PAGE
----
a study on Inflammatory Bowel Disease
Currently enrolling only patients with Ulcerative Colitis. Enrollment and experimental treatment of patients with Crohn's Disease stopped for a safety evaluation. This is a prospective, open label pilot study in which patients with symptoms of Inflammatory bowel disease will receive FMT therapy delivered via colonoscopy. The investigators hypothesize that FMT is a safe and effective treatment for patients with inflammatory bowel disease. The aims are: 1. To determine if symptoms of inflammatory bowel disease can be successfully treated by Fecal Microbial Transplantation. 2. To determine if endoscopic appearance of colon or ileum improves following treatment by Fecal Microbial Transplantation.
Currently enrolling only patients with Ulcerative Colitis. Enrollment and experimental treatment of patients with Crohn's Disease stopped for a safety evaluation.
This is a prospective, open label pilot study in which patients with symptoms of acute or chronic inflammatory bowel disease will receive FMT therapy delivered via colonoscopy.
Number of Subjects:
This study will aim to enroll approximately 60 patients with inflammatory bowel disease.
All patients who have IBD will be evaluated at the UCSF Center for Inflammatory Bowel Disease. Patients who are eligible for the study will be identified during these regularly scheduled clinic visits. Patients who express interest will be set up for a meeting with a clinical research coordinator who will go over the study in detail and will obtain informed consent.
Prior to the FMT procedure stool samples will be checked for ova and parasites, C. difficile toxin and fecal calprotectin. Serum tests will include erythrocyte sedimentation rate (ESR), C-reactive protein (CRP), Anti-nuclear antibodies (ANA), complete blood cell count, HIV, screening for Hepatitis A, B, C (hep A IgM, hep B surface antigen and antibody, Hep C antibody), and creatinine. 8 days before treatment, patients will take a 5 day course of rifaximin that is discontinued 3 days before FMT treatment.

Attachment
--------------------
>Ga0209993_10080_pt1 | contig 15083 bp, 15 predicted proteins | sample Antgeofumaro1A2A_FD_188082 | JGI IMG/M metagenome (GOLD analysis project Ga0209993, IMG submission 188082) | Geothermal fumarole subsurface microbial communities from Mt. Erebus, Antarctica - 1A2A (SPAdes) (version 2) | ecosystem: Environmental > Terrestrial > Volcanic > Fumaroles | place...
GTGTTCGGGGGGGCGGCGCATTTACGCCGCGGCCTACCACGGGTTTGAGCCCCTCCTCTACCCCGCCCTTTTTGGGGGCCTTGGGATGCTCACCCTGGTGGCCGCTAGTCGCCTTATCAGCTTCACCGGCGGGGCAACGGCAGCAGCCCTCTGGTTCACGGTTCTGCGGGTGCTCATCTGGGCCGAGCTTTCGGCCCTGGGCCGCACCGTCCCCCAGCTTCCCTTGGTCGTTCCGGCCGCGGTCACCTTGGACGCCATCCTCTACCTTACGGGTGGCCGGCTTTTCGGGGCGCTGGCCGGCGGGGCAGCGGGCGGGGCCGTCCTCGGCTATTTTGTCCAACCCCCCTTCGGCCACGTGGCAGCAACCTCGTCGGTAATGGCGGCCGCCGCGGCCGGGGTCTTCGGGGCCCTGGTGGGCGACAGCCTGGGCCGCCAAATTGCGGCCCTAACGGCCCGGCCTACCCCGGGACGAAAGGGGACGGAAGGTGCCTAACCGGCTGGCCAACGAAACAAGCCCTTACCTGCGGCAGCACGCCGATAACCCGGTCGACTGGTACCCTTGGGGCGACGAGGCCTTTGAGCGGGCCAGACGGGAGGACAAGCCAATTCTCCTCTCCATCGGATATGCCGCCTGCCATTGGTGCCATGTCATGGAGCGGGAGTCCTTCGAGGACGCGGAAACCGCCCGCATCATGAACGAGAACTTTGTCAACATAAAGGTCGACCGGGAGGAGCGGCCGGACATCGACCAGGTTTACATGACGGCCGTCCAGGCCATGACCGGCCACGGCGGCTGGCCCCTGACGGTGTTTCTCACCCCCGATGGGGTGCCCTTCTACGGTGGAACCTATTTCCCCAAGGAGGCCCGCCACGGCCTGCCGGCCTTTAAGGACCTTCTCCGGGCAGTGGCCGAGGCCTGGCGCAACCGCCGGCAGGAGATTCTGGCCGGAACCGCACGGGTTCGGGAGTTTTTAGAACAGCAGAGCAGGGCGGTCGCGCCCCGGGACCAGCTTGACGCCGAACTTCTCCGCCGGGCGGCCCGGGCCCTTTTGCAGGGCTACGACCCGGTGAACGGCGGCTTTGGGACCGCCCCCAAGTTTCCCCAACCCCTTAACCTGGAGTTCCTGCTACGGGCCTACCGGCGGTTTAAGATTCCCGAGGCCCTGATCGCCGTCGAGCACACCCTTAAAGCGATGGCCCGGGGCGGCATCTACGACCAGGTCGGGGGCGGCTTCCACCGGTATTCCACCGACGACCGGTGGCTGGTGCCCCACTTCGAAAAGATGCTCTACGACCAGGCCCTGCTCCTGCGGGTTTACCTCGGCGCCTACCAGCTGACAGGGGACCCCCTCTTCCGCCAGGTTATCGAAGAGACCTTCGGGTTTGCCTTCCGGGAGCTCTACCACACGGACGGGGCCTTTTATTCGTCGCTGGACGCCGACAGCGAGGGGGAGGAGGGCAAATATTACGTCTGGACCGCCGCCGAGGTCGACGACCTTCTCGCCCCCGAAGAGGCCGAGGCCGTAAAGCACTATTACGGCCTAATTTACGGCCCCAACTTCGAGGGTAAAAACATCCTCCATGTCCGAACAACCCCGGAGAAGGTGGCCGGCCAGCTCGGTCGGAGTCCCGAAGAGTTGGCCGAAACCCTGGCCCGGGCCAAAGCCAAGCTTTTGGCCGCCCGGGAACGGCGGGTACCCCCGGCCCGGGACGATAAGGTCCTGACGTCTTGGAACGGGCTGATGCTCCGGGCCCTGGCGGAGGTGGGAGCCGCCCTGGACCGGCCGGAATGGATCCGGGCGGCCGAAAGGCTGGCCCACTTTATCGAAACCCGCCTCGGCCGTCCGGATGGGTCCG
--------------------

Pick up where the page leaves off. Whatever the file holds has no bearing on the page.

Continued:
Patients with IBD will undergo colonoscopy, which is considered part of standard of care for patients with ongoing inflammation and is not considered a study procedure. The colonoscopies will be done in the endoscopic units at Mt. Zion, Parnassus and/or Mission Bay. During this procedure the fecal transplant will take place. For FMT, 250 cc of FMT material (previously screened stool from OpenBiome) will be administered via the endoscope. The scope will then be withdrawn and the patient will recover in the endoscopy unit as per protocol.
Patients who have undergone FMT for IBD will be called the next day to ensure no adverse events have occurred. Patients will be scheduled for a second FMT treatment and a follow up clinic visit 4 weeks after the inital FMT procedure. Patients will be contacted by phone 24 hours, 1 week, 1 month and and then every 3 months for 3 years after FMT treatment. A 6 month colonoscopy will be done to check for mucosal healing.
During each FMT procedure and the 6 month colonoscopy up to a total of 6 ileum and rectosigmoid biopsies will be obtained. In addition the investigators will collect research blood samples before the initial procedure, 1 and 6 months after the initial FMT treatment.
One week after the second FMT treatment, patients will be given the option to enroll in a 6 week, once per week FMT capsule therapy to be administered at a 1 hour clinic visit. Patients who receive capsules will be called the following to to ensure no adverse events have occurred.
Study participants will be asked to submit a stool sample prior to treatment, one month after treatment and then after that every 3 months after treatment up to 1 year in duration for a total of 6 samples. Study participants will also be administered a patient survey to assess their clinical outcomes/symptoms prior to treatment and again 1 month after receiving treatment. In addition, all patients will receive a phone call 24 hours, 1 week, 1 month and and then every 3 months for 3 years after FMT treatment.
Inflammatory Bowel Disease
Open to people ages 18 years and up
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